Local connection

Standout heat experiences reinvented to reflect the local landscape make Staffordshire’s new Mill Wheel Spa a striking addition to a rural hotel


While a theme can help tie a spa concept neatly together, today’s clients want authenticity. So when the Kirk family opened The Mill Wheel Spa at their rural hotel The Three Horseshoes Inn in Staffordshire in the UK, they were careful to choose materials, a centrepiece and even a name that reflected the its location and heritage.

Set near Leek in the Peak District, the hotel has a rich history, with the inn originally a stop-off point for weary travellers getting their horses re-shoed. The hotel, which has grown in stages, has always been designed in keeping with the original inn, using local stone and wood, and the spa, which opened in March, is no exception.

“We knew we wanted something really unusual and different but we also wanted to reflect the local area through the materials and key features,” says general manager Wendy Kirk, who runs the hotel with her husband Mark, his brother Stephen and Stephen’s wife Katie, the spa manager. The hotel has been in the Kirk family since 1981, when Mark and Stephen’s parents bought the property, before later passing it on to their sons.

Mill Wheel 1Range and variety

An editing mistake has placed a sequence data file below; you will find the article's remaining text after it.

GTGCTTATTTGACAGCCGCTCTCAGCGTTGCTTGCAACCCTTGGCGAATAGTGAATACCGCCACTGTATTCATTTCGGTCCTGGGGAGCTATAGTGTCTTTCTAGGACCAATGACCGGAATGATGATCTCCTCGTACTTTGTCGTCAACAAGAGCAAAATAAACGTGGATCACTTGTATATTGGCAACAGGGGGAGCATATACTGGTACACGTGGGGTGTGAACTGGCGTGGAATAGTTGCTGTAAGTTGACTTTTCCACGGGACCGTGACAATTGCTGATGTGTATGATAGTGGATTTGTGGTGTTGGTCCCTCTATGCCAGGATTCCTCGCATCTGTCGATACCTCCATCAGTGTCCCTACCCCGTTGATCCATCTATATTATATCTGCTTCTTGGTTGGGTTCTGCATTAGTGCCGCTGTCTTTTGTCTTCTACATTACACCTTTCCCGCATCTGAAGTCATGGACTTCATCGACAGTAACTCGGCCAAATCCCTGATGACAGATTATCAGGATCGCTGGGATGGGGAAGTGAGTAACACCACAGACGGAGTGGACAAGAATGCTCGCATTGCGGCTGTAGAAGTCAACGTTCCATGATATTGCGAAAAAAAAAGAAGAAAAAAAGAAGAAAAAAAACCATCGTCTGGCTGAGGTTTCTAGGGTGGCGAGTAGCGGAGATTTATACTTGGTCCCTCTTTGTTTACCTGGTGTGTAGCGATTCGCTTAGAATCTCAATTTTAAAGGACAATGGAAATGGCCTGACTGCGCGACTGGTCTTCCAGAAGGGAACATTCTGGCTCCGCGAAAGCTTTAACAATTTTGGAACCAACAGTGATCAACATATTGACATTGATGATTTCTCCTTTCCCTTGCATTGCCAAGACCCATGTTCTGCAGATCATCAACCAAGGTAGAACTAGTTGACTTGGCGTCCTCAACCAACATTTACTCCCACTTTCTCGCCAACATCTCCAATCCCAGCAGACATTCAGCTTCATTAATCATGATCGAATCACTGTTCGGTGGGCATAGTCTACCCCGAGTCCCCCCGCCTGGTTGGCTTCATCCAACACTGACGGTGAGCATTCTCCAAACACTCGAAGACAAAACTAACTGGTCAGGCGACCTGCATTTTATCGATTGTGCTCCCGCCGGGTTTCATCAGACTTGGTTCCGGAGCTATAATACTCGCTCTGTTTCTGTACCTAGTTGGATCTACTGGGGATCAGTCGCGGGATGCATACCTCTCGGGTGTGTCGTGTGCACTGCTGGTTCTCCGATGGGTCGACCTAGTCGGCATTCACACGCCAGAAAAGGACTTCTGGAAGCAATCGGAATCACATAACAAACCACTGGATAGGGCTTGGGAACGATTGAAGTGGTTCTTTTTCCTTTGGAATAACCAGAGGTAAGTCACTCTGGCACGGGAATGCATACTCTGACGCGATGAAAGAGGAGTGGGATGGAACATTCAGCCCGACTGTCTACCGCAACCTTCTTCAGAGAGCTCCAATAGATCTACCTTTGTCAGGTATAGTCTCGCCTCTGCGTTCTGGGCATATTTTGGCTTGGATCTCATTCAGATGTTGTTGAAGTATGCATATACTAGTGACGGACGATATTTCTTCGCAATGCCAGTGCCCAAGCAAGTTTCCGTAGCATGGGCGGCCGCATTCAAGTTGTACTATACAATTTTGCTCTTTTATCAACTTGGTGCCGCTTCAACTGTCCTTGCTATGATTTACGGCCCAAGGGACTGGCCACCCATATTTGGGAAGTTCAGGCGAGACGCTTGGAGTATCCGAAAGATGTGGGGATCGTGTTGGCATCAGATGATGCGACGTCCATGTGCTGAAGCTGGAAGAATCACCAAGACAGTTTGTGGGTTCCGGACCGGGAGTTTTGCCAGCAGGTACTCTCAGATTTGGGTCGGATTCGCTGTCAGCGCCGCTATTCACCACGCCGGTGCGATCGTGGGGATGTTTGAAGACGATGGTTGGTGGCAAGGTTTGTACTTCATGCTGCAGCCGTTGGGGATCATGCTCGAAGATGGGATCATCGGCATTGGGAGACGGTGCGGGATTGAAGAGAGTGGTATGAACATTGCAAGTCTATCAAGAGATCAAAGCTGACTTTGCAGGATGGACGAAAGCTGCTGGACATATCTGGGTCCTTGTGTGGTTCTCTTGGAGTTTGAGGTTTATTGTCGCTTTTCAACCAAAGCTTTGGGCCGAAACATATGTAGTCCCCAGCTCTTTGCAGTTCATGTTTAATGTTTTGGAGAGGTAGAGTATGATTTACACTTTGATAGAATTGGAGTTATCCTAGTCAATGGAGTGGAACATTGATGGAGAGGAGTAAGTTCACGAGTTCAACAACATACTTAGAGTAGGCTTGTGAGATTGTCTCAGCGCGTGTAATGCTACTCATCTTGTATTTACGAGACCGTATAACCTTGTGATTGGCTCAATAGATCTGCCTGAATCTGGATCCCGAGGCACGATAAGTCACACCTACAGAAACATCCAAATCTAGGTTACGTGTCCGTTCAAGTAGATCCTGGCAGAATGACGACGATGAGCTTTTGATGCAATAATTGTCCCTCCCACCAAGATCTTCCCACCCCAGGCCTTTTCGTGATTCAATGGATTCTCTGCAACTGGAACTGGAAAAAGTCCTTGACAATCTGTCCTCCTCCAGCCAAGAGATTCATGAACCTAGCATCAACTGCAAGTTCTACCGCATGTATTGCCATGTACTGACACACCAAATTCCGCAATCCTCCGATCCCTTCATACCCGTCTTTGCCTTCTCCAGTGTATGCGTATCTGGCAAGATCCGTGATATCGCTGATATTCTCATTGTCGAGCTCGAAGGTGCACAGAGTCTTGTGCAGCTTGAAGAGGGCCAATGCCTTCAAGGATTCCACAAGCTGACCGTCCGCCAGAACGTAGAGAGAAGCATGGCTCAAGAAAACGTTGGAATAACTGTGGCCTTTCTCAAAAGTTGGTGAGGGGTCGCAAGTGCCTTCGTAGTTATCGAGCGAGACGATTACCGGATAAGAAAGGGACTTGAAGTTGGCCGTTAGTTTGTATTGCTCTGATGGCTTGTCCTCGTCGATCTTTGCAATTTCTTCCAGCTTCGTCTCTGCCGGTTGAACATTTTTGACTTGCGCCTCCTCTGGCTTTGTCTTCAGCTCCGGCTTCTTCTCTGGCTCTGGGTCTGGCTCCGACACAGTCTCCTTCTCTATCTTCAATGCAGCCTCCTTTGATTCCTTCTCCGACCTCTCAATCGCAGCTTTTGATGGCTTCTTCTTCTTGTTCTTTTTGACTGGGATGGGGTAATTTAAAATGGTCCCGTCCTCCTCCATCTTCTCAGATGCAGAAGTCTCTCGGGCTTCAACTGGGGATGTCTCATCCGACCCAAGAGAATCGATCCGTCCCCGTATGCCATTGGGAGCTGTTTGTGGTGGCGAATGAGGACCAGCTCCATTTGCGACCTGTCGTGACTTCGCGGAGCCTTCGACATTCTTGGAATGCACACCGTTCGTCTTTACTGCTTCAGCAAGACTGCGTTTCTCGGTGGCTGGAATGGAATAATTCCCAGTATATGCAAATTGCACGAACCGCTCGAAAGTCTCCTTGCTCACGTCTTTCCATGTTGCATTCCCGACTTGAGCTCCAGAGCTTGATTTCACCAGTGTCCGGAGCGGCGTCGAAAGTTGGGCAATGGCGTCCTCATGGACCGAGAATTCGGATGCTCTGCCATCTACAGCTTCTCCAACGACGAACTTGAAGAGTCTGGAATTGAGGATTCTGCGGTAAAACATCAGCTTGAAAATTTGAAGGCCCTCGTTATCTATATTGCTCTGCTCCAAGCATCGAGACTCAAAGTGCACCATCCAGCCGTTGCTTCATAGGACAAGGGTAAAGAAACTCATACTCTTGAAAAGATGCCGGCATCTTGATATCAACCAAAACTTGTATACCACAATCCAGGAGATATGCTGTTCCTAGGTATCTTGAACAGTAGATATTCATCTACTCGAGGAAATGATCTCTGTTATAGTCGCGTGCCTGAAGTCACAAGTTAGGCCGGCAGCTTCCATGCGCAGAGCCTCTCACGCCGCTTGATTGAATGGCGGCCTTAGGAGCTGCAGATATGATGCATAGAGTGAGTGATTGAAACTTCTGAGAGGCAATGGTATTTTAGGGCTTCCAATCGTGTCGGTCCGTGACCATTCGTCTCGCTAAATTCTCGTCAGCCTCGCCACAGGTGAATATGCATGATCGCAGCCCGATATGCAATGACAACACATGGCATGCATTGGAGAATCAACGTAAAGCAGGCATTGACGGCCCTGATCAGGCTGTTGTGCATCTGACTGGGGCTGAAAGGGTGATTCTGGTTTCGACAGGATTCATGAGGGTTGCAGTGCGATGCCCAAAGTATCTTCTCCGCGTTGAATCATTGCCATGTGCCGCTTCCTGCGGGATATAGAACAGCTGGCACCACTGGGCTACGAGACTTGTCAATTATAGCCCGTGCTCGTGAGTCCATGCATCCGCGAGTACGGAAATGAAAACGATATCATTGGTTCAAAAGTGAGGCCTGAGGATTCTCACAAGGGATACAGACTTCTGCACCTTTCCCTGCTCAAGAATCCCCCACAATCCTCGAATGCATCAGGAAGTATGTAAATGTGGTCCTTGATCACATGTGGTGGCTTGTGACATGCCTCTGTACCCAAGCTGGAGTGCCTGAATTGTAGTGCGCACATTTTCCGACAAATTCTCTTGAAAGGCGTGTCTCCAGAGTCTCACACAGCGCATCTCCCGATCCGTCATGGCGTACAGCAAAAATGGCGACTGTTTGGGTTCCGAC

The centrepiece of the spa is a large mill wheel converted into a bucket shower, which echoes the local history of working watermills and lends its name to the spa. The feature was designed by Austrian wellness equipment specialist Haslauer and its UK partner Spa Vision, whose managing director Neil Owen advised the Kirks on the project.

“I suggested the mill wheel be the centrepiece to help bring the branding together for a cohesive message,” he says, “because there are mills in the area, so it reflects local traditions without being twee.”

The mill wheel shower also features in Haslauer’s flagship spa Reiter Alm in Austria, which the Kirk family visited for inspiration before deciding on their own facilities.

Other standout features adapted from Reiter Alm for Mill Wheel Spa include the Stone Bath steam room, which generates steam by heating a basket of stones in an oven then plunging it into cold water. At Mill Wheel, this has been designed by converting a traditional local barn, keeping its original stone and wood interior. 

The sauna at the spa is Mill Wheel’s version of Haslauer’s Brechlbath, which pushes heat through pine branches to scent the room and aid respiration. “We’re branding that one as the farmers’ sauna,” says Kirk. “We are surrounded by farms and cattle, so the story carries through into that room, and the people in our local area can relate to that.” Generating the heat in such a way makes for a much gentler temperature increase. 

There is also the Beach Hut, a version of Haslauer’s Sabbia Med relaxation room with sand on the floor and gentle, warming UV light to energise, plus a two-person rasul, an indoor plunge pool and an outdoor hydrotherapy pool surrounded by cosy day beds.

Mill Wheel 6